SOWETO, South Africa — Can Barack Obama win back Africa?
On his three-nation tour of the continent, the first black American president has faced criticism for his perceived lack of engagement with Africa despite high hopes when he came into office in 2009.
Seeking to bolster his image, Obama hosted an American-style town hall meeting in the historic Soweto township with 600 of the continent's young leaders.
A few hundred people protested outside the University of Johannesburg's Soweto campus ahead of his visit Saturday, following similar demonstrations in Pretoria against Obama's foreign policy. South African police fired rubber bullets and stun grenades to clear protesters away from the university gates, injuring at least one person.
Soweto is famous for the 1976 uprising against apartheid rule, when black schoolchildren marched against forced Afrikaans-language instruction in schools. Twenty-three people were killed by police and hundreds injured on the first day of protests, many of them children, while scores more died in the weeks and months that followed.
It was these protests, exposing the brutality of the apartheid regime, that shocked the world and helped bring down racist white minority rule.
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Obama reiterated the significance of hosting the town hall in Soweto, noting that "here we learned that history is in our hands."
The event, part of the president's Young African Leaders Initiative, included video links to groups of young people in Kenya, Uganda and Nigeria, three key African powers that the president is skipping on this trip.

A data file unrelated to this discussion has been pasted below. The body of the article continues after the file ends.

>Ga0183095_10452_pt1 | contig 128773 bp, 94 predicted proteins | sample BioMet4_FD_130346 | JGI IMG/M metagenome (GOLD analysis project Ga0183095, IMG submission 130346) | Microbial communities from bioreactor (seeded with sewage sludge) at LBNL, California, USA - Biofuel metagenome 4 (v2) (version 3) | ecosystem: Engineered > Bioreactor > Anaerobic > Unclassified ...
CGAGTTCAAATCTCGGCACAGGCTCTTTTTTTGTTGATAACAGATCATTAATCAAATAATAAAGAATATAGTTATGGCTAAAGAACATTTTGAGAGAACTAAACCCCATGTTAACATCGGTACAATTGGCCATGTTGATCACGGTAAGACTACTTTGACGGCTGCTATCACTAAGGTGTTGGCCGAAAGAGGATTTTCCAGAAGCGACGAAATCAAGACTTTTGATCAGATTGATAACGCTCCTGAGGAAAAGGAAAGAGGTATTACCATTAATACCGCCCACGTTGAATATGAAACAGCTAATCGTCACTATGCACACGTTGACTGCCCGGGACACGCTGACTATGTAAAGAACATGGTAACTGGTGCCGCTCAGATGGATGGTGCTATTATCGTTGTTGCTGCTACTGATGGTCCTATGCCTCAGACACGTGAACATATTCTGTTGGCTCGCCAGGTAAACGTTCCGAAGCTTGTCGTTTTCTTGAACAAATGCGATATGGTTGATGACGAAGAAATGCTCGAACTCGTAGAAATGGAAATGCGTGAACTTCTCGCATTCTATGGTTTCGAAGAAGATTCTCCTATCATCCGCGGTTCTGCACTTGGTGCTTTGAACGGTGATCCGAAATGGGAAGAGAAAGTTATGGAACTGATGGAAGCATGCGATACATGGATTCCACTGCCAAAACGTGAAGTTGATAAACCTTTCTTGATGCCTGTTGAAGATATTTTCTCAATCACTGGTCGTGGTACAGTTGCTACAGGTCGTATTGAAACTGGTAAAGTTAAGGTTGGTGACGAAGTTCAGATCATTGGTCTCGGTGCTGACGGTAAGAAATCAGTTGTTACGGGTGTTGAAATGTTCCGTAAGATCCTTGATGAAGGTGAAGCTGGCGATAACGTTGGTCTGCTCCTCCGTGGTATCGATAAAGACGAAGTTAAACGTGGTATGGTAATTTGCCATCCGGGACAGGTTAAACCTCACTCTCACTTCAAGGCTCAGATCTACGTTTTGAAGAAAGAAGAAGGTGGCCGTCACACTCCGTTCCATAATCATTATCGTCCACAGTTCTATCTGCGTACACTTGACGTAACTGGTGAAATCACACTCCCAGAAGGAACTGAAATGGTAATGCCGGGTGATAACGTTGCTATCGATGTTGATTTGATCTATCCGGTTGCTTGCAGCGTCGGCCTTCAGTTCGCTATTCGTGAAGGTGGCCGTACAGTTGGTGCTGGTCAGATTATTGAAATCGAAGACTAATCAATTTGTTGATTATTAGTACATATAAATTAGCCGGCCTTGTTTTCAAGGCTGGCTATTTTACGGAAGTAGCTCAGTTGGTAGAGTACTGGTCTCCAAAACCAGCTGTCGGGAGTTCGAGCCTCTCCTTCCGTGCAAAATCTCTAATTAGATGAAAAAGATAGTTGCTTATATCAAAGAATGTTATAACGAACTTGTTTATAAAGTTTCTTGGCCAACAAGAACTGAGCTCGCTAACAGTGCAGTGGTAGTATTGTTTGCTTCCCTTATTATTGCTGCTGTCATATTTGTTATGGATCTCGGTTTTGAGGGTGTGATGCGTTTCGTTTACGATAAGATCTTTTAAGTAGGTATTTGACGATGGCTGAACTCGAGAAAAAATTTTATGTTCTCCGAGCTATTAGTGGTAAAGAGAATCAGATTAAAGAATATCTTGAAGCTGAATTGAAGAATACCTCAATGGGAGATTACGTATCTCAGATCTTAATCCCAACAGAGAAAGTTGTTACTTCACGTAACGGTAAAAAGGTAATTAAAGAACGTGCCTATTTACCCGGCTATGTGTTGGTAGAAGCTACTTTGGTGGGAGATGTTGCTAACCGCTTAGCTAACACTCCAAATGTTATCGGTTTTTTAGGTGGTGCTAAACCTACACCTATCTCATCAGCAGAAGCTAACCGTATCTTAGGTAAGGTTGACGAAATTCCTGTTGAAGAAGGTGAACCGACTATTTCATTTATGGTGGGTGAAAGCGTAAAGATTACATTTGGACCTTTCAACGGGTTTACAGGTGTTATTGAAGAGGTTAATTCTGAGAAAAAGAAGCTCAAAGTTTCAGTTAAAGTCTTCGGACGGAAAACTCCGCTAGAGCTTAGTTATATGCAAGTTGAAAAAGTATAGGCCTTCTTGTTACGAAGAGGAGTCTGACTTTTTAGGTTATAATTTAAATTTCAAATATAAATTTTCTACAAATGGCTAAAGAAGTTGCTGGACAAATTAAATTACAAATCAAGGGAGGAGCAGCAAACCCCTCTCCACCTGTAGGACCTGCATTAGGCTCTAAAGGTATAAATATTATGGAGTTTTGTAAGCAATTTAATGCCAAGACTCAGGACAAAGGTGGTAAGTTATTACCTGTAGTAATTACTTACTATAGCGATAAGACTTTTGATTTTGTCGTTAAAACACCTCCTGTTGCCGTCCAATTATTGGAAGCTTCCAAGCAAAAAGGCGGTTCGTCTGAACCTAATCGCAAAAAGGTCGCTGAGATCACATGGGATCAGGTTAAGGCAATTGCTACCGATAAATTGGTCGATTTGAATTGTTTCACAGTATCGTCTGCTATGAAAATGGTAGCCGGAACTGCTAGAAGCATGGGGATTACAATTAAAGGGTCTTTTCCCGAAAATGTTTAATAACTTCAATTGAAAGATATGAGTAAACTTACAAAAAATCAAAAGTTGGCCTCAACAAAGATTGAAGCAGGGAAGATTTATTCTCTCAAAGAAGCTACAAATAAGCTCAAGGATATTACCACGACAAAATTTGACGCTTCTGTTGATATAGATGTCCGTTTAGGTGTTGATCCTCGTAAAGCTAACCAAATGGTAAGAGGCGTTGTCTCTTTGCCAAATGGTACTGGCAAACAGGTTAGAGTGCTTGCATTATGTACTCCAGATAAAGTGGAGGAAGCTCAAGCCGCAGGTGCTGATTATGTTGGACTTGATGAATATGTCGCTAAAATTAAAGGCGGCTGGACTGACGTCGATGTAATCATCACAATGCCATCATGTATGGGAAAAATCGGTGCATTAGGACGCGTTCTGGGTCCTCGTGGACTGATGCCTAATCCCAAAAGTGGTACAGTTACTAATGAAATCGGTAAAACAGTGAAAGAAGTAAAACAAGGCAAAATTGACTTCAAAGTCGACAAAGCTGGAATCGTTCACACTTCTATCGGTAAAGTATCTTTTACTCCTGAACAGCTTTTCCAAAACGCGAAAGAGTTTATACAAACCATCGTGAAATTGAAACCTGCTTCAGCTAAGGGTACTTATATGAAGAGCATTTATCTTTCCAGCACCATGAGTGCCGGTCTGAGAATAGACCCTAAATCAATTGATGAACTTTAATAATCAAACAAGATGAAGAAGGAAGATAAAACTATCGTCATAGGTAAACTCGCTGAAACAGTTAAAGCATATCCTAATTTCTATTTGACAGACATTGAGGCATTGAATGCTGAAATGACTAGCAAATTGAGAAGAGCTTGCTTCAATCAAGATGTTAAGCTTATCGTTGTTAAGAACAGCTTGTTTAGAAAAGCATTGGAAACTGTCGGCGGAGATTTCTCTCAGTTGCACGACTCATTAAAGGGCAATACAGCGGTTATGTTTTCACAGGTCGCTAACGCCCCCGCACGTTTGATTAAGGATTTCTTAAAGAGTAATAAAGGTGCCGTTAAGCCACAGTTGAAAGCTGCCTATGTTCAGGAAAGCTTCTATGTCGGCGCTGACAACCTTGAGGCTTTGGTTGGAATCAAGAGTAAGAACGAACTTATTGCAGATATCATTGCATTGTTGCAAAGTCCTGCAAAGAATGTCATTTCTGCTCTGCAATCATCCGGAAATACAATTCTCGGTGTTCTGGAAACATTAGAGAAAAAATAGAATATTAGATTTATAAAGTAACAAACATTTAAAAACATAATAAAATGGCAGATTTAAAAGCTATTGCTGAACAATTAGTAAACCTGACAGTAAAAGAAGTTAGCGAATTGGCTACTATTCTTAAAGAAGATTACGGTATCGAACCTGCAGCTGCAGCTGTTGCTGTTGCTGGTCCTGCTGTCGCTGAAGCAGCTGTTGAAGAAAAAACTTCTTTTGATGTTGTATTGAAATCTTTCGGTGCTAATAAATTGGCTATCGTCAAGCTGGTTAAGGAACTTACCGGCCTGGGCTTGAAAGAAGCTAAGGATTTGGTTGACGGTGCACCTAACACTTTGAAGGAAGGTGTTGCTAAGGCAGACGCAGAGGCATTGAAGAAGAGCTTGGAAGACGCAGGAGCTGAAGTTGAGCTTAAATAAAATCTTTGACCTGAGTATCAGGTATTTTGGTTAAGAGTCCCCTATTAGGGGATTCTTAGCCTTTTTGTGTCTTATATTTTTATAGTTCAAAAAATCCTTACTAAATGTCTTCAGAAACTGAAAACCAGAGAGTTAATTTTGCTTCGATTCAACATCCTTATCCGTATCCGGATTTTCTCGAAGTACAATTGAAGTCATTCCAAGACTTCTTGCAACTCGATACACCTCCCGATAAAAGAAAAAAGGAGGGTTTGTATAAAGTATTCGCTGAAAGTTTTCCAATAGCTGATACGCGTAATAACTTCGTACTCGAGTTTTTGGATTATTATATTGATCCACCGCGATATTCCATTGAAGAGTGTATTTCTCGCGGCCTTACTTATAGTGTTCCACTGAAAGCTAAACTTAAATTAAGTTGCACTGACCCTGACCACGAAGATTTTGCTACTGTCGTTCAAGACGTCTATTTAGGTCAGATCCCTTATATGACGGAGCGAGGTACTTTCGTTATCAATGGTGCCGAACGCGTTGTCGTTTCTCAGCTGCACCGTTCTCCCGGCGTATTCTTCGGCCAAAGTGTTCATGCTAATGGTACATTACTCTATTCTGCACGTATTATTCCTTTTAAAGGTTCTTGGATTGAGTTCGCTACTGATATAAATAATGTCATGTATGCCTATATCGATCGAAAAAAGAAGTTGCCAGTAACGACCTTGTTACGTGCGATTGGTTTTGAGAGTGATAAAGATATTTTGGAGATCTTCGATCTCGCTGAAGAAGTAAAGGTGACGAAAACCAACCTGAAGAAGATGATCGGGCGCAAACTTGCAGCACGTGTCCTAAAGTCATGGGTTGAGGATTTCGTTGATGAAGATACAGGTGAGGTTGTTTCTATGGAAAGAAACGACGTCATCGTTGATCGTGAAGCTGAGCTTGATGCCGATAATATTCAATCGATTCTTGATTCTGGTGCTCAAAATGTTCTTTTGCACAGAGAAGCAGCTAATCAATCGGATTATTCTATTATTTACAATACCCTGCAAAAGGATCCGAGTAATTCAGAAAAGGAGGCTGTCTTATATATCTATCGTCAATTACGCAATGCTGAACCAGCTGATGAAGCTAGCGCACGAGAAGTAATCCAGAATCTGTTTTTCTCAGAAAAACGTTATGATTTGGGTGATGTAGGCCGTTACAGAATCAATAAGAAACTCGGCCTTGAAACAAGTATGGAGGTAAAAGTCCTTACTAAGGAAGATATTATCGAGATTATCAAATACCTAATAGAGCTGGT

A young woman from Nairobi asked why Obama had not included Kenya, his father's birthplace, on the itinerary.
Kenyan President Uhuru Kenyatta is currently being prosecuted by the International Criminal Court for crimes against humanity, including murder and rape, allegedly committed by his supporters in the aftermath of elections in late 2007.
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"The timing was not right for me as the president of the United States to be visiting Kenya when those issues are still being worked on, and hopefully at some point resolved," Obama said.
"I am going to be president for another three-and-a-half years," he added. "If, in three years and seven months, I am not in Kenya, then you can fault me for not following through on my promise."
Obama also spoke of the economic opportunities in Africa, and told the audience that the United States wants to "sell planes and iPads" to the continent rather than intervene in conflicts.
"The idea somehow that we want to get more involved militarily around the world is simply not true," he said.
For more on Obama's visit to Soweto, see our Storify of live coverage from the event: